One advantage to spending a lot of time at home with snow covering the sidewalks and streets is getting a chance to do a bit of Hulu watching. Right now, that means the Inside Amy Schumer episode with the ”Milk Milk Lemonade” song and the Friday Night Lights parody in which Josh Charles alienates the town by instituting a ”no raping” policy on the football team.

I’ve also been catching up on something even more British than the great SNL ”British Movie” sketchThe Comic Strip Presents.

Like a lot of British television, this series doesn’t fit the American norm of doing 22 or so episodes in a school year, then doing the same thing the next year. The Comic Strip Presents, drawing from a handful of core actors/writers and a few more who appeared occasionally, did mini-films in batches of five or six. Or two. Or one. They sort of wrapped up in 1993, but they’ve done a few more since then. In fact, just a few days ago, they debuted one on Rupert Murdoch, albeit with a mostly new generation of people.

I had a backwards introduction to the Comic Strip crew. I recognized a few of the regulars — Adrian Edmondson, Nigel Planer, Rik Mayall and Alexei Sayle — from The Young Ones, which MTV cleverly imported back in the days when non-music programming on Music Television was unusual. Jennifer Saunders also made a few appearances on The Young Ones, married Edmondson and went on to a little show called Absolutely Fabulous, which also continues to produce new episodes on occasion.

Those four also were in a Comic Strip mockumentary on a fake hard-rock band called Bad News, which MTV also aired. It pre-dates This is Spinal Tap and packs a few memorable moments in a tidy 30 minutes. The takeaway quote is from Edmondson’s ambitious and almost competent frontman, Vim Fuego: ”I could play Stairway to Heaven when I was 12. Jimmy Page didn’t actually write it until he was 22. I think that says quite a lot.”

“Almost competent” is relative to the rest of the band. Watch their take on Bohemian Rhapsody if you dare:

The standout character, played by the late Rik Mayall, is Colin, a preening poser and inadequate bass player who’s in the band because he has money for gear. He tries to hide his intellectual, upper-middle-class background, sneaking off to call his mom to return a couple of library books on feudal Britain. When the camera crew catches up with him, he pretends he’s dissing other bands to a reporter.

And it’s Colin who brings the strong satire of the music business in the longer follow-up, a 51-minute take simply called More Bad News.

Colin reads the record contract. First, a clause about interplanetary rights — ”the cosmic clause,” about rights on any planets, currently or not yet known. Then he reads this: ”The contract lasts five years. But you [the record company] don’t have to put out any records if you don’t want to. Although if you don’t want to, we’re still under contract to you, and we’re not allowed make any records for anybody else. … There’s no advance, which means absolutely no cash whatsoever for us up front.”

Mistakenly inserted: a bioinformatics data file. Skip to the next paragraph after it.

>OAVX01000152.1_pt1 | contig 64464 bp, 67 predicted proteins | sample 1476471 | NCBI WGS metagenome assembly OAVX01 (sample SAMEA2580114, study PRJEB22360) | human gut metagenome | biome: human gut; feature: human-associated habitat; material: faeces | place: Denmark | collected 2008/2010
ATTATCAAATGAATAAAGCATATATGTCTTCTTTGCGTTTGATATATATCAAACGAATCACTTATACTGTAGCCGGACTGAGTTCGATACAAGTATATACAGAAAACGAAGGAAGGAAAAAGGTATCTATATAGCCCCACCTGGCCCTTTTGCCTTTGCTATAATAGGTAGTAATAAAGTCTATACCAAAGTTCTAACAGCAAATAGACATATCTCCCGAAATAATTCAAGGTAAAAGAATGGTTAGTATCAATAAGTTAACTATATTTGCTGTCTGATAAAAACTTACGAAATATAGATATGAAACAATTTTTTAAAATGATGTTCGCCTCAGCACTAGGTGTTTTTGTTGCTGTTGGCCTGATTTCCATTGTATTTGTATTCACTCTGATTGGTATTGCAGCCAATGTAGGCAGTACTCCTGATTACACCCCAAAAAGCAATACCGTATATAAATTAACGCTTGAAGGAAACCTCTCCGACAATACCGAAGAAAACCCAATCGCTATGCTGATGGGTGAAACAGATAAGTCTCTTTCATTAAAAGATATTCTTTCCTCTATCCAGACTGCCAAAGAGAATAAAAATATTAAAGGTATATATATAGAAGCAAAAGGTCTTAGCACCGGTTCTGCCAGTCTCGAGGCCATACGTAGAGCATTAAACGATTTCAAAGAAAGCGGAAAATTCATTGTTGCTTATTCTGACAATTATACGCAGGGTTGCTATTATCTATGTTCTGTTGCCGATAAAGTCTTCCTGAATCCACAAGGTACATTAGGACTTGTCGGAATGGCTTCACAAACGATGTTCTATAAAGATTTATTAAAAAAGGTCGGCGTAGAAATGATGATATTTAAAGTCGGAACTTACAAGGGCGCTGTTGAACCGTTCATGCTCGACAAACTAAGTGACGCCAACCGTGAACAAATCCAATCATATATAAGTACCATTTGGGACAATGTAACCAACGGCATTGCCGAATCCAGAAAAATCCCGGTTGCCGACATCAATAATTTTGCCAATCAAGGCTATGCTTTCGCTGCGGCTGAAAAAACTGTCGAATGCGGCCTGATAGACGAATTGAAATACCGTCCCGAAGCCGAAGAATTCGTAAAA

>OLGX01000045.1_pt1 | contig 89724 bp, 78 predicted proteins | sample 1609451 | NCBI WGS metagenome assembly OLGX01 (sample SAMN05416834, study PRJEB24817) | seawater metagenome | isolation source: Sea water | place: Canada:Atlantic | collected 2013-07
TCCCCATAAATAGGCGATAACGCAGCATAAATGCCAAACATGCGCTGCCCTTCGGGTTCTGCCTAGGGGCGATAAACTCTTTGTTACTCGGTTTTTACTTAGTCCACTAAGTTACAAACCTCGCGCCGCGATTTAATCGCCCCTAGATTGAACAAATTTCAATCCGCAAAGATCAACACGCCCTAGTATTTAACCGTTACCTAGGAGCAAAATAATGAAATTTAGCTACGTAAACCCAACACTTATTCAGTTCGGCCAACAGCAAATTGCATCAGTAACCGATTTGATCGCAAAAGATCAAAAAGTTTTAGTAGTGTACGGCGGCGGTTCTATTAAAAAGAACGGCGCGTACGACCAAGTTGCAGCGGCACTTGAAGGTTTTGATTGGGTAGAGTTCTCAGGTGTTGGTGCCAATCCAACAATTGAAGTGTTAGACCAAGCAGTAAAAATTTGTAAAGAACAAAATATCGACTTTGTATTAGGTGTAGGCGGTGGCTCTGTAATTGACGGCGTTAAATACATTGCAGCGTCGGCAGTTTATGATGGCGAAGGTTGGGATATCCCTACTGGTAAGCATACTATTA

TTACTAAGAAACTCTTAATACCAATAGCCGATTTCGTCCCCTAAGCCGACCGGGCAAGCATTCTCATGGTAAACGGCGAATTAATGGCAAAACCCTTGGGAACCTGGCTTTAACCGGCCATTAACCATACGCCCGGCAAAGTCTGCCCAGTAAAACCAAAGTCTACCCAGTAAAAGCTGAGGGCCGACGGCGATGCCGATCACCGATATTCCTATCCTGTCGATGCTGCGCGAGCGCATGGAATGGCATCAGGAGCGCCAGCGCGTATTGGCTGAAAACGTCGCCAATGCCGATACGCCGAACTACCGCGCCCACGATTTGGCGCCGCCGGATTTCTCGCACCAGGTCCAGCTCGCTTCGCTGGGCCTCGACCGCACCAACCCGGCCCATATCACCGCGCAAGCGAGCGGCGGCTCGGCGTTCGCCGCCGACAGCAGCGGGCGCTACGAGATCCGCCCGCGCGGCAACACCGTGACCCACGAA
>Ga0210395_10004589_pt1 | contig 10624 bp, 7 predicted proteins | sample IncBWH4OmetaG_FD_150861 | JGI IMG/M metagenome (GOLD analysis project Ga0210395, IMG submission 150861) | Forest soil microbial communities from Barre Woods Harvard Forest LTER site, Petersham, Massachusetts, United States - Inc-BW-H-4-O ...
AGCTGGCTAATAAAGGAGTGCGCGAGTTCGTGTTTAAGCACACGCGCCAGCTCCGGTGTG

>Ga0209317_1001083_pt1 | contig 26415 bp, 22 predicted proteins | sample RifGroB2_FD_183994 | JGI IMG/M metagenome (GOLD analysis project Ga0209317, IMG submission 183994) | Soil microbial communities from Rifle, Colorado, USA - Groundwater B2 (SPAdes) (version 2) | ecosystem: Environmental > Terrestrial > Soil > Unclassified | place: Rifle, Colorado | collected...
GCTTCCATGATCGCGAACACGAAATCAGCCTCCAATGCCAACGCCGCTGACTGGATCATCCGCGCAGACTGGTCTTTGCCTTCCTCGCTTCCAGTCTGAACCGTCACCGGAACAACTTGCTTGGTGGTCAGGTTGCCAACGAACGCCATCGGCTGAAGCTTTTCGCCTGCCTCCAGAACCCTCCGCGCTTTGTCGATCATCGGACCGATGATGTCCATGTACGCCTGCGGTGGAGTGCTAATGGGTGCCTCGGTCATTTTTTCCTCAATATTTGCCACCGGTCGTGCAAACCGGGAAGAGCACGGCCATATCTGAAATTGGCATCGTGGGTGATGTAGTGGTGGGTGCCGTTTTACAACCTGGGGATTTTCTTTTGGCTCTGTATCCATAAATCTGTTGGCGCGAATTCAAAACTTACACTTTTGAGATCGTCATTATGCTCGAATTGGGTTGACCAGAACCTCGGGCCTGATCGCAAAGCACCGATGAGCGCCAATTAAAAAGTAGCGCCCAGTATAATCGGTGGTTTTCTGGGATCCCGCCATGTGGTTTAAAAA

A bored-looking Dawn French, Saunders’ longtime comedy partner and another Comic Strip regular: ”Yeah, that’s about right, yeah.”

(Long pause) ”All right, I’ll sign then.”

Fans of Poe are laughing and crying.

More Bad News has a grand finale. The band is booked at the Monsters of Rock festival at Castle Donington, where members of Def Leppard, Motorhead and, for some reason, Marillion take a few potshots at the band before the members of Bad News go on stage and, without giving too much away, all end up in the hospital.

Many Comic Strip regulars — The Young Ones, Saunders, French and Robbie Coltrane in particular — have been frequently seen elsewhere. But the show is, to some extent, Peter Richardson’s pet project. And while Richardson shines as the drug-addled drummer Spider Webb in the Bad News films, he’s at his best as the writer and star of an episode fondly remembered in Britain, The Strike.

The premise is quintessentially British. An idealistic young writer (Sayle) produces a screenplay based on a real-life coal miners’ strike led by labor hero Arthur Scargill, only to see a bunch of arrogant and ignorant Hollywood folks turn it into a clumsy, cliche-ridden action film starring Al Pacino and Meryl Streep, who is inexplicably peeling an orange in nearly every scene.

The pacing seems slow by modern American standards. But once Richardson arrives on the scene as Pacino, everything perks up a bit.

It’s not the over-the-top, laugh-tracked fun that you’ll find with The Young Ones. Some of the jokes are subtle — in More Bad News, Mayall’s Colin talks about dying his hair all sorts of wacky colors, then unconsciously adjusts what’s obviously a wig. We’d all probably get a bit more out of it if we were British.

But if you like Spinal Tap, you’ll appreciate Bad News. And The Strike is well worth it, particularly for the scenes of Richardson’s Pacino taking the saga of Arthur Scargill into farcical Americanisms.

Students in this area are snowed in for two more days. Send the kids out shoveling and check out some classic British TV.

About the Author

Beau Dure

Beau Dure learned everything he needs to know about life while stuffed into the overhead compartment of a bus writing Enduring Spirit, a book about the Washington Spirit's first season. He also wrote a youth-soccer book titled Single-Digit Soccer (it's both funny and angry), Long-Range Goals: The Success Story of Major League Soccer and several pieces for The Guardian, OZY, Four Four Two,, Bleacher Report and his own blogs, SportsMyriad and Mostly Modern Media. He's best known for his decade at USA Today, where he wrote about Icelandic handball.

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